Identity, Conflict and Politics in Turkey, Iran and Pakistan
She then looks at changes in French nationality law in comparison with roughly concurrent changes in Germany and Britain Chapter 6. Finally, in Chapter 11 Thomas discusses how her framework can be applied to issues of political membership on a supra-national level, looking both at European citizenship and at globalisation. She then offers perspectives for further research into globalisation, arguing that even postnational conceptions of belonging can draw hierarchical distinc- tions between members that her framework would help elucidate.
Thomas amply demonstrates the wide applicability of her framework, shedding light in the process on key controversies of recent years in France, Britain and Europe as a whole. Her generally thorough and clear demonstration does raise several ques- tions.
Perhaps this confusion is negligible — semantic, above all — in the way that many ideal types require a bit of flexibility in practice. Yet more discussion of this question seems warranted. Nevertheless, the depth of the questions raised demonstrates the potential for fruitful further study, engaging with this well-written, widely documented, clear, important work.
She thus makes a practical as well as theoretical argument against traditional con- ceptions of political membership. New York: Cambridge Univer- sity Press, , pp.
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Although the official narratives of Turkey construct and reproduce a national myth about rescuing of Turkish Jews in Europe from the Nazi persecution in the course of the Holocaust, Guttstadt aims to challenge this dominant political rhetoric by taking into account the perceptions and experiences of Turkish Jews. Without falling into the trap of anachronistic interpretations pertaining to the Holocaust, Guttstadt seeks to put forward a historical perspective while problematising the minority politics and ambivalent policies of the Turkish state. Although the situation and the massacre of Jews of Turkish citizenship have found little space in the Holocaust literature, Guttstadt discusses the role of Turkey regarding anti-Semitic violence in Europe and the effect of Turkification policies encircled by nationalist and religious aspirations on the fate of the Jewish community.
The book begins with an analysis of the status of Jews in the Turkish Republic with reference to the restrictions and repressive measures of the state to establish a homo- geneous nation-state by eradicating the Ottoman heritage of an ethnically and reli- giously heterogeneous population. Thus, the mass emigration of Jews from Turkey became inevitable due to these anti-Jewish policies. More importantly, Guttstadt transcends the accounts that propound German influence on the discrimi- natory measures of the Turkish state and asserts the unique features of Turkish nation- alism as the main catalyst for this forced assimilation.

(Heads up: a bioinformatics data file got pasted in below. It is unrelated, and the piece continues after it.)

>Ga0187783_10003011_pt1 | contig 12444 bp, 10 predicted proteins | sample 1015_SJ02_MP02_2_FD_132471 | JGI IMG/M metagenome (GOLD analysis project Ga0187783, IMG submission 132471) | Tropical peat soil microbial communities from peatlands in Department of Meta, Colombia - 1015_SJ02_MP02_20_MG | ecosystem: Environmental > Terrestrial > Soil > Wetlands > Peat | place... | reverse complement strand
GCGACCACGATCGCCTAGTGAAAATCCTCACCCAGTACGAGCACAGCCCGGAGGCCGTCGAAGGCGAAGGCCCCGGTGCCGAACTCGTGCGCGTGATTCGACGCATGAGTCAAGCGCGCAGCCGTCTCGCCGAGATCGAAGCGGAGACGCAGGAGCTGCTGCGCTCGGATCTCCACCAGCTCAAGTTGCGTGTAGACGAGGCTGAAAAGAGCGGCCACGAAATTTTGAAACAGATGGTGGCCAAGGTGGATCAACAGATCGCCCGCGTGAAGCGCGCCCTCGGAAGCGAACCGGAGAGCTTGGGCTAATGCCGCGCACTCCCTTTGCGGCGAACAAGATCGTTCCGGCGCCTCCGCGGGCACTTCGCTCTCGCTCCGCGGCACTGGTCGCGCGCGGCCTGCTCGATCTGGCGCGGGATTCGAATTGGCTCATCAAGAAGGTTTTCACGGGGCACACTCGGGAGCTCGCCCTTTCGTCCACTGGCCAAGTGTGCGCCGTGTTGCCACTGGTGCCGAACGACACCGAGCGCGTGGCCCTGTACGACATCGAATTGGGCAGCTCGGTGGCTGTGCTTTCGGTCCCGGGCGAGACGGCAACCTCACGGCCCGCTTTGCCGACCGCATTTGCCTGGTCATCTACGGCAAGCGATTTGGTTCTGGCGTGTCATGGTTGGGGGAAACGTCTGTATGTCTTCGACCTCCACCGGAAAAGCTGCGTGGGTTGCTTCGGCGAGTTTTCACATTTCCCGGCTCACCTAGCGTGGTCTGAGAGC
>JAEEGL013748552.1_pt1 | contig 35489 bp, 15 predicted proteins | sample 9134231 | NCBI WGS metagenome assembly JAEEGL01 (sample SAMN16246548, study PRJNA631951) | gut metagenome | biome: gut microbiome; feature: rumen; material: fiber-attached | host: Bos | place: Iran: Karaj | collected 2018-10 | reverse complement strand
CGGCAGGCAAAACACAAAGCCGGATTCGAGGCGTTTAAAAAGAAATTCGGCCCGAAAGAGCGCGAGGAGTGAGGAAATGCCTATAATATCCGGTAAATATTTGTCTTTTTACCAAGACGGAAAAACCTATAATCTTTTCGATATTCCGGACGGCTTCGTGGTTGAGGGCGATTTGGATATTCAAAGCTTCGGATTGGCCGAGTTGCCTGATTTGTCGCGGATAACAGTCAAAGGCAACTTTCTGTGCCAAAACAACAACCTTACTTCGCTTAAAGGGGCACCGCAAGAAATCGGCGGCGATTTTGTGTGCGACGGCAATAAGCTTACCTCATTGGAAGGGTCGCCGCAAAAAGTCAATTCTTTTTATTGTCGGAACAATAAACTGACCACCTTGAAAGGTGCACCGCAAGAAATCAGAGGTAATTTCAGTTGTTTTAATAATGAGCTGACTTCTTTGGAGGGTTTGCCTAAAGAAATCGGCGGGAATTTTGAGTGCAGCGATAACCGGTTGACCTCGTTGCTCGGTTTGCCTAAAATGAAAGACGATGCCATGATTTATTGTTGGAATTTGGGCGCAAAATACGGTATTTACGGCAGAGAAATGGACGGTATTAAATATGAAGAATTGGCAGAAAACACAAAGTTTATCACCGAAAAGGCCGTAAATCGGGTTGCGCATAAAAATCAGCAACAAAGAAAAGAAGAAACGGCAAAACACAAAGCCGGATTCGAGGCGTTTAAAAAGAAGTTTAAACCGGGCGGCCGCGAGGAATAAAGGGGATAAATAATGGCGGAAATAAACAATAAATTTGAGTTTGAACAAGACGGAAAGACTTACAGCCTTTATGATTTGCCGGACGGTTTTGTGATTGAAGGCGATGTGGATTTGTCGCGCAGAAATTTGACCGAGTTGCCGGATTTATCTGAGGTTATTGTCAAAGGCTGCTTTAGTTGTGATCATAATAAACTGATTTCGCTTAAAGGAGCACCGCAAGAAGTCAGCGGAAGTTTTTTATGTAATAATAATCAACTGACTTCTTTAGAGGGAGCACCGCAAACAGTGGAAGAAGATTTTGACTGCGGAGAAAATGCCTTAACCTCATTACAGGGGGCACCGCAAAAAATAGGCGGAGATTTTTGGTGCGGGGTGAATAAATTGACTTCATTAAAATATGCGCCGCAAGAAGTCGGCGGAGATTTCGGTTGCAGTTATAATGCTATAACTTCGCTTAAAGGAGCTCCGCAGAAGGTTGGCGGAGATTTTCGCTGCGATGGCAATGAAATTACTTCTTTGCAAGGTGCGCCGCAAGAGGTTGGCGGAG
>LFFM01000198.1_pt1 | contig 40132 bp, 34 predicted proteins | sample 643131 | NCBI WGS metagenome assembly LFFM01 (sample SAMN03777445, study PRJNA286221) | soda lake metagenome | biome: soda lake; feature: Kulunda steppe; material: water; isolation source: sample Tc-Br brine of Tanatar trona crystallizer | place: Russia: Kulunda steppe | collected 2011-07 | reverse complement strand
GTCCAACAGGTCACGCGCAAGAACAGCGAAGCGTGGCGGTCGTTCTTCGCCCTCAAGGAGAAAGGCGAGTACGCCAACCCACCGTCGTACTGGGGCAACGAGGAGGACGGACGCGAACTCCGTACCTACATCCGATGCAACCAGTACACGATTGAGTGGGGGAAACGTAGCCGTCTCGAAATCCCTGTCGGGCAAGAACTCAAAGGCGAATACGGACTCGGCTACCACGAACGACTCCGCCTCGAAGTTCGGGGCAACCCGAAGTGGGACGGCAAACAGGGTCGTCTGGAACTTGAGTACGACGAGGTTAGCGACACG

Drawing on the national socialist epoch — , the first part calls attention to four remark- able points.
More specifically, the citizenship stripping targeting Jews was put into effect by the Turkish government, beginning in the late s p. Thirdly, although Guttstadt is aware of the incomparable condition of anti-Semitism in Turkey by contrast with that in Nazi Germany, she underscores the attacks in Thrace against Jews , the forced military labour recruitment for non-Muslim men and the Wealth Tax , and the long-standing consequences of these events for the Jews in Turkey. The author unveils the contradictory discourses and practices of the Turkish state with regard to its Jewish citizens which is one of the most overlooked aspects of the Holocaust research.
This book is also able to disclose the multifaceted collaboration between the anti-minority politics and the national myth of tolerance in the context of the anti-Semitic violence in both Turkey and Europe. Although Guttstadt presents convincing historical evidence and archival materials about the events and interna- tional correspondence between the countries, the link between the historical context and her arguments needs to be developed in a more structured way.
Identity, Conflict and Politics in Turkey, Iran and Pakistan | Hurst Publishers
Furthermore, the pivotal criticism of Turkey in terms of violating its obligation to protect its Jewish citizens would have been addressed along with the tendency of the Turkish state to deny its responsibility for the Armenian Genocide. All in all, this well-researched book gives insight into the analyses on the Holocaust, minority politics, nationalism and the Jewish community in Turkey and Europe, and might attract a large readership inter- ested in these fields. The title of The Antiquity of the Italian Nation is, perhaps deliberately, slightly mis- leading. For anyone expecting an ethno-symbolist account of Italian history in the style of A.
The subtitle The Cultural Origins of a Political Myth, however, does not describe the content of this book very well either.
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In all of the seven chapters, which are organised in strict chronological order, the focus is on one or a group of historians and sometimes anthropologists and their conceptualisations of Italian antiquity. De Francesco pays close attention not only to the various political aims connected to the writing of Italian history, but also to the divergent questions historians asked over this period. It is therefore neither really an account of the cultural origins nor about Antiquity itself; it is a history book about historians. Taking Cuoco as a starting point, De Francesco then uses the next chapters to carefully construct a network of interlocutors, who all have their own theories, but reference and criticise each other.